Connecting MPAs - eight challenges for science and management
|Author(s)||Lagabrielle Erwann1, 2, 3, Crochelet Estelle2, 4, Andrello Marco5, 6, 7, Schill Steven R.8, Arnaud-Haond Sophie9, Alloncle Neil10, Ponge Benjamin10|
|Affiliation(s)||1 : Univ Reunion, ESPACE Dev UMR 228, St Clotilde, Reunion.
2 : Inst Rech Dev, ESPACE Dev UMR 228, St Clotilde, Reunion.
3 : Nelson Mandela Metropolitan Univ, Dept Bot, ZA-6530 George, South Africa.
4 : Inst Rech Dev, CoReUs UR 227, St Clotilde, Reunion.
5 : Univ Aix Marseille, Lab Populat Environm & Dev UMR 151, Inst Rech Dev, Ctr St Charles, F-13331 Marseille 3, France.
6 : Univ Grenoble Alpes, LECA, F-38000 Grenoble, France.
7 : CNRS, LECA, F-38000 Grenoble, France.
8 : Nature Conservancy, Caribbean Program, Coral Gables, FL USA.
9 : IFREMER, Unite Halieut Mediterranee HM, Dept Ressources Biol & Environm RBE, EME UMR212, Sete, France.
10 : Agence Aires Marines Protegees, Brest, France.
|Source||Aquatic Conservation-marine And Freshwater Ecosystems (1052-7613) (Wiley-blackwell), 2014-11 , Vol. 24 , P. 94-110|
|WOS© Times Cited||13|
|Keyword(s)||ocean, coastal, conservation evaluation, marine protected areas, spatial modelling, fishing|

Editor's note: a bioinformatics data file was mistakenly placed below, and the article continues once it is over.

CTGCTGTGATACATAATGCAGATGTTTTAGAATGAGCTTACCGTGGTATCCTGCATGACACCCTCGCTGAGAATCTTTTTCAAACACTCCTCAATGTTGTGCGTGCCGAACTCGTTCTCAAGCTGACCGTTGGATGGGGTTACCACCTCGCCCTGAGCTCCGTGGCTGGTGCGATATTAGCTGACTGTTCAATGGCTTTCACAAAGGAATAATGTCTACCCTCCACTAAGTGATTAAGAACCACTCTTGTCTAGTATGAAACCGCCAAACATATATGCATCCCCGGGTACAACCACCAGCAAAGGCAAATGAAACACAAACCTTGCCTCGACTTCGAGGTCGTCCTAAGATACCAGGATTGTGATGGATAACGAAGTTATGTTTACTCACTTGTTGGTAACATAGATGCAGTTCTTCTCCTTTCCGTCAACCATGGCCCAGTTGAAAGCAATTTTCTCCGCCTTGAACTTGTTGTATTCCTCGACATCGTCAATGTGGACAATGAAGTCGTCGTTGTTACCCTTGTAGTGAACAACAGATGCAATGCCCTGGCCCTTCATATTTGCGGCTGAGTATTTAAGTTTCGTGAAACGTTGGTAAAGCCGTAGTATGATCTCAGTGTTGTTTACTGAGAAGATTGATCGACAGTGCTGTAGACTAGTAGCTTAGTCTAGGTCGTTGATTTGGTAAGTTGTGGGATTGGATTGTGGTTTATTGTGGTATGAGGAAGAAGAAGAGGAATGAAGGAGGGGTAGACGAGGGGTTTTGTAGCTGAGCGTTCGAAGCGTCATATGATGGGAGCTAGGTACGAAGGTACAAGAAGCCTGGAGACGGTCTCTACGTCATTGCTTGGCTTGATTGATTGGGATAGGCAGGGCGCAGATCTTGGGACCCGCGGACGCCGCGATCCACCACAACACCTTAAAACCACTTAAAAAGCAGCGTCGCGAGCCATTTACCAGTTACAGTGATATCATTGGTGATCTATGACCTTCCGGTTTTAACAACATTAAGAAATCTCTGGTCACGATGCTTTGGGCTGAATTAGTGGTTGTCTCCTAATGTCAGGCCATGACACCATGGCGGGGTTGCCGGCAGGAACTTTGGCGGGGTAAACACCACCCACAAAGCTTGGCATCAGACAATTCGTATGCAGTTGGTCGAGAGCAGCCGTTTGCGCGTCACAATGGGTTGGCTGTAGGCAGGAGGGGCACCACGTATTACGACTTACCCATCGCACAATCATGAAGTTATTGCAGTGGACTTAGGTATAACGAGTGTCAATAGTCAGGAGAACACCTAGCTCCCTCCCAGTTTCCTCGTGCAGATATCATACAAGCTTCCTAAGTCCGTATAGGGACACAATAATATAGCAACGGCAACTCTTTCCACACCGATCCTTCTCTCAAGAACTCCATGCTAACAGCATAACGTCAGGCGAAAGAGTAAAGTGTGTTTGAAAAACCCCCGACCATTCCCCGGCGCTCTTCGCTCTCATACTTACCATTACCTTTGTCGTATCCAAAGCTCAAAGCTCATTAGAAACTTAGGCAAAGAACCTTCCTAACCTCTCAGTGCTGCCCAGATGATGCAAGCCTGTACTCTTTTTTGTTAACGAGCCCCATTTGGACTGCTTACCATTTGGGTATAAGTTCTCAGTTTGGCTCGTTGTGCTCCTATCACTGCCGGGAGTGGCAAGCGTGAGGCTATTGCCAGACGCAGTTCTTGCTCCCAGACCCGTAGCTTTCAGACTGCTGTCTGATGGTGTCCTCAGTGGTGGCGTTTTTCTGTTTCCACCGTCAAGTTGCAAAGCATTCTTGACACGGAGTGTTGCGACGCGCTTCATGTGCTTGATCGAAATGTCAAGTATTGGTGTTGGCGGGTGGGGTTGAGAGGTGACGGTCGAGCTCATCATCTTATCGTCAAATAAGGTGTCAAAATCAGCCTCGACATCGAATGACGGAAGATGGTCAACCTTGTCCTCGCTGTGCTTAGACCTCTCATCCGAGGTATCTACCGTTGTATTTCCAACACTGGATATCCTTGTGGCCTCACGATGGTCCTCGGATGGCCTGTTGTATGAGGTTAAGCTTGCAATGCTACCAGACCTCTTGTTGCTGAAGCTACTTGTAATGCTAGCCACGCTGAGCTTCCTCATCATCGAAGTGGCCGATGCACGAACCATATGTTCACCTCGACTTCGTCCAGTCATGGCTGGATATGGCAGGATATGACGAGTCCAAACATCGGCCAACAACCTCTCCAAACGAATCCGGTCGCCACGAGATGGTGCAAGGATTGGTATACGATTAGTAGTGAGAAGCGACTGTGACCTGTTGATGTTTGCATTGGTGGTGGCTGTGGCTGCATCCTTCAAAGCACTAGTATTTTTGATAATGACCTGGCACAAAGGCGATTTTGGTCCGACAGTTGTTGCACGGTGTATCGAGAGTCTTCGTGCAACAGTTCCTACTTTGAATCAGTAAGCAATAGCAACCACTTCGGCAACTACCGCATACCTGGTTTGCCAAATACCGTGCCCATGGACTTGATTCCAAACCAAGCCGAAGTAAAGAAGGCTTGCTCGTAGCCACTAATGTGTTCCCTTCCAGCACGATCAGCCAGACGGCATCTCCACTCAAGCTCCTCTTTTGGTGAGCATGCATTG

|Abstract||Connectivity is a crucial process underpinning the persistence, recovery, and productivity of marine ecosystems. The Convention on Biological Diversity, through the Aichi Target 11, has set the ambitious objective of implementing a ‘well connected system of protected areas’ by 2020. This paper identifies eight challenges toward the integration of connectivity into MPA network management and planning. A summary table lists the main recommendations in terms of method, tool, advice, or action to address each of these challenges. Authors belong to a science–management continuum including researchers, international NGO officers, and national MPA agency members. Three knowledge challenges are addressed: selecting and integrating connectivity measurement metrics; assessing the accuracy and uncertainty of connectivity measurements; and communicating and visualizing connectivity measurements. Three management challenges are described: integrating connectivity into the planning and management of MPA networks; setting quantitative connectivity targets; and implementing connectivity-based management across scales and marine jurisdictions. Finally, two paths toward a better integration of connectivity science with MPA management are proposed: setting management-driven priorities for connectivity research, bridging connectivity science, and MPA network management. There is no single method to integrate connectivity into marine spatial planning. Rather, an array of methods can be assembled according to the MPA network objectives, budget, available skills, data, and timeframe. Overall, setting up ‘boundary organizations’ should be promoted to organize complex cross-disciplinary, cross-sectoral and cross-jurisdiction interactions that are needed between scientists, managers, stakeholders and decision-makers to make informed decision regarding connectivity-based MPA planning and management.|